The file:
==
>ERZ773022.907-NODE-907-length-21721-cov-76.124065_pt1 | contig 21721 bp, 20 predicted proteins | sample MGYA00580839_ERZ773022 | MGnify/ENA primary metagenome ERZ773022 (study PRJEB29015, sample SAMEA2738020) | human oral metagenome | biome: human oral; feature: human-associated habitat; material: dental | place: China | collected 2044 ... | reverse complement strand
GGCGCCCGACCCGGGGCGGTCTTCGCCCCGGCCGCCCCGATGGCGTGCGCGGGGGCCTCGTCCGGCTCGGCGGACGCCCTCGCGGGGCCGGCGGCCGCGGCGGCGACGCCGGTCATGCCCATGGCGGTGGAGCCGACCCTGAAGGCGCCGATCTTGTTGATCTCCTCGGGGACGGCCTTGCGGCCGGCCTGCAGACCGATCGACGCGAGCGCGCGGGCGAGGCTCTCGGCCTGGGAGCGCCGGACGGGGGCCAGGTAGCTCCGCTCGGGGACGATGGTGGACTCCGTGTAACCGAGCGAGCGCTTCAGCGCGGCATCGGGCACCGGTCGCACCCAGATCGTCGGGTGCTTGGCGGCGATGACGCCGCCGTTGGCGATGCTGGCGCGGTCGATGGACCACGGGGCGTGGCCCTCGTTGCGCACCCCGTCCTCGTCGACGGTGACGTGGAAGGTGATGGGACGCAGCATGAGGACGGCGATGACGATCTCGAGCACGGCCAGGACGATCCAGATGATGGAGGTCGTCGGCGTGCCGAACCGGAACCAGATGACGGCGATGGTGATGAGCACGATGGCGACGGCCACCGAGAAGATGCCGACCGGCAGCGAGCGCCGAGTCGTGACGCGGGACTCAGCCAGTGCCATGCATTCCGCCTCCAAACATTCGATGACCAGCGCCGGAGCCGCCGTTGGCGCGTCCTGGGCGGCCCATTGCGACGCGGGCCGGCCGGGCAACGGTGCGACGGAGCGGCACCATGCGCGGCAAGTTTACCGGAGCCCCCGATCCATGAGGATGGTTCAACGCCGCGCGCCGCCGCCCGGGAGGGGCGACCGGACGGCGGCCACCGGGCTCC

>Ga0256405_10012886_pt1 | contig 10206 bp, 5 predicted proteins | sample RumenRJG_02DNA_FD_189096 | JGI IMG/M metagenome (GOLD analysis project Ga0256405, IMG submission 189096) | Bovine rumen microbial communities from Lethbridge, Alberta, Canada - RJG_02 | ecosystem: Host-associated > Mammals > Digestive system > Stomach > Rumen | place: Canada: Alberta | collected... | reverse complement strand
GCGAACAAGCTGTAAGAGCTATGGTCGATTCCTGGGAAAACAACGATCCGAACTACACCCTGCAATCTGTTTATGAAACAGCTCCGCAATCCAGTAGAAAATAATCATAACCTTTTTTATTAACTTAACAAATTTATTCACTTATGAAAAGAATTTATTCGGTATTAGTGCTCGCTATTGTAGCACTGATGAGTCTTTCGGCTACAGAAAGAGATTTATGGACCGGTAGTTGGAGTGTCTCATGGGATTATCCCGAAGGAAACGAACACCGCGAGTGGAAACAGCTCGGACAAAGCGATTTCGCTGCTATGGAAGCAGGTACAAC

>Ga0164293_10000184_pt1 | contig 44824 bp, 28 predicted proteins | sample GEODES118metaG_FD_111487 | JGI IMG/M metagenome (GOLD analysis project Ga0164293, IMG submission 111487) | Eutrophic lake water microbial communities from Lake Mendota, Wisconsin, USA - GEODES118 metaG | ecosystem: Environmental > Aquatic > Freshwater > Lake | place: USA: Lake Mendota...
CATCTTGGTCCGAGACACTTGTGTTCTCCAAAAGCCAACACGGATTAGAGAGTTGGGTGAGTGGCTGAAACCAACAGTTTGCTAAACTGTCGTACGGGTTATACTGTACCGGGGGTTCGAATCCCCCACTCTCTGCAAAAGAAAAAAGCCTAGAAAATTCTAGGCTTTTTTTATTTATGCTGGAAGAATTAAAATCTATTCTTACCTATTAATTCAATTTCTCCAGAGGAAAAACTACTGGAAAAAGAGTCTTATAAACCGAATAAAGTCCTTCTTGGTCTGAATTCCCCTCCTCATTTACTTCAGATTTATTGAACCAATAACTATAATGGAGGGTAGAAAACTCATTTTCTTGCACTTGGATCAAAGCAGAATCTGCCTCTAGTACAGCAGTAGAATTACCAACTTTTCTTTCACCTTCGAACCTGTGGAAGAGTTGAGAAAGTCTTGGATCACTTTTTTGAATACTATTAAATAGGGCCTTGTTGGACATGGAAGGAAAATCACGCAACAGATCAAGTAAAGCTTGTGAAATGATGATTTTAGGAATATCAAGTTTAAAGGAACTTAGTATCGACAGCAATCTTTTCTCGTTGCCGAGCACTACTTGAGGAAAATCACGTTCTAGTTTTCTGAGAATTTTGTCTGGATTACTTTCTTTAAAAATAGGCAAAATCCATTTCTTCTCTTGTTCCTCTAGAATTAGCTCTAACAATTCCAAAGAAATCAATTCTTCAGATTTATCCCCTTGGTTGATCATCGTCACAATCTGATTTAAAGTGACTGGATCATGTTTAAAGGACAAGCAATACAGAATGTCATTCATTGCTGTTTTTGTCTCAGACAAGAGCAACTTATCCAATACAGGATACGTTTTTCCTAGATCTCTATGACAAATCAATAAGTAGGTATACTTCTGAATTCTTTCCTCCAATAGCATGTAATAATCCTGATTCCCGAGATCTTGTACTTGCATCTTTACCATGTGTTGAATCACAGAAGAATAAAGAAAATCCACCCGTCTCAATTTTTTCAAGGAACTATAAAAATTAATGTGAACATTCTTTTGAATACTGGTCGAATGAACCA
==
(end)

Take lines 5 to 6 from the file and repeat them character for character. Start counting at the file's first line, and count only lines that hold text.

>Ga0164293_10000184_pt1 | contig 44824 bp, 28 predicted proteins | sample GEODES118metaG_FD_111487 | JGI IMG/M metagenome (GOLD analysis project Ga0164293, IMG submission 111487) | Eutrophic lake water microbial communities from Lake Mendota, Wisconsin, USA - GEODES118 metaG | ecosystem: Environmental > Aquatic > Freshwater > Lake | place: USA: Lake Mendota...
CATCTTGGTCCGAGACACTTGTGTTCTCCAAAAGCCAACACGGATTAGAGAGTTGGGTGAGTGGCTGAAACCAACAGTTTGCTAAACTGTCGTACGGGTTATACTGTACCGGGGGTTCGAATCCCCCACTCTCTGCAAAAGAAAAAAGCCTAGAAAATTCTAGGCTTTTTTTATTTATGCTGGAAGAATTAAAATCTATTCTTACCTATTAATTCAATTTCTCCAGAGGAAAAACTACTGGAAAAAGAGTCTTATAAACCGAATAAAGTCCTTCTTGGTCTGAATTCCCCTCCTCATTTACTTCAGATTTATTGAACCAATAACTATAATGGAGGGTAGAAAACTCATTTTCTTGCACTTGGATCAAAGCAGAATCTGCCTCTAGTACAGCAGTAGAATTACCAACTTTTCTTTCACCTTCGAACCTGTGGAAGAGTTGAGAAAGTCTTGGATCACTTTTTTGAATACTATTAAATAGGGCCTTGTTGGACATGGAAGGAAAATCACGCAACAGATCAAGTAAAGCTTGTGAAATGATGATTTTAGGAATATCAAGTTTAAAGGAACTTAGTATCGACAGCAATCTTTTCTCGTTGCCGAGCACTACTTGAGGAAAATCACGTTCTAGTTTTCTGAGAATTTTGTCTGGATTACTTTCTTTAAAAATAGGCAAAATCCATTTCTTCTCTTGTTCCTCTAGAATTAGCTCTAACAATTCCAAAGAAATCAATTCTTCAGATTTATCCCCTTGGTTGATCATCGTCACAATCTGATTTAAAGTGACTGGATCATGTTTAAAGGACAAGCAATACAGAATGTCATTCATTGCTGTTTTTGTCTCAGACAAGAGCAACTTATCCAATACAGGATACGTTTTTCCTAGATCTCTATGACAAATCAATAAGTAGGTATACTTCTGAATTCTTTCCTCCAATAGCATGTAATAATCCTGATTCCCGAGATCTTGTACTTGCATCTTTACCATGTGTTGAATCACAGAAGAATAAAGAAAATCCACCCGTCTCAATTTTTTCAAGGAACTATAAAAATTAATGTGAACATTCTTTTGAATACTGGTCGAATGAACCA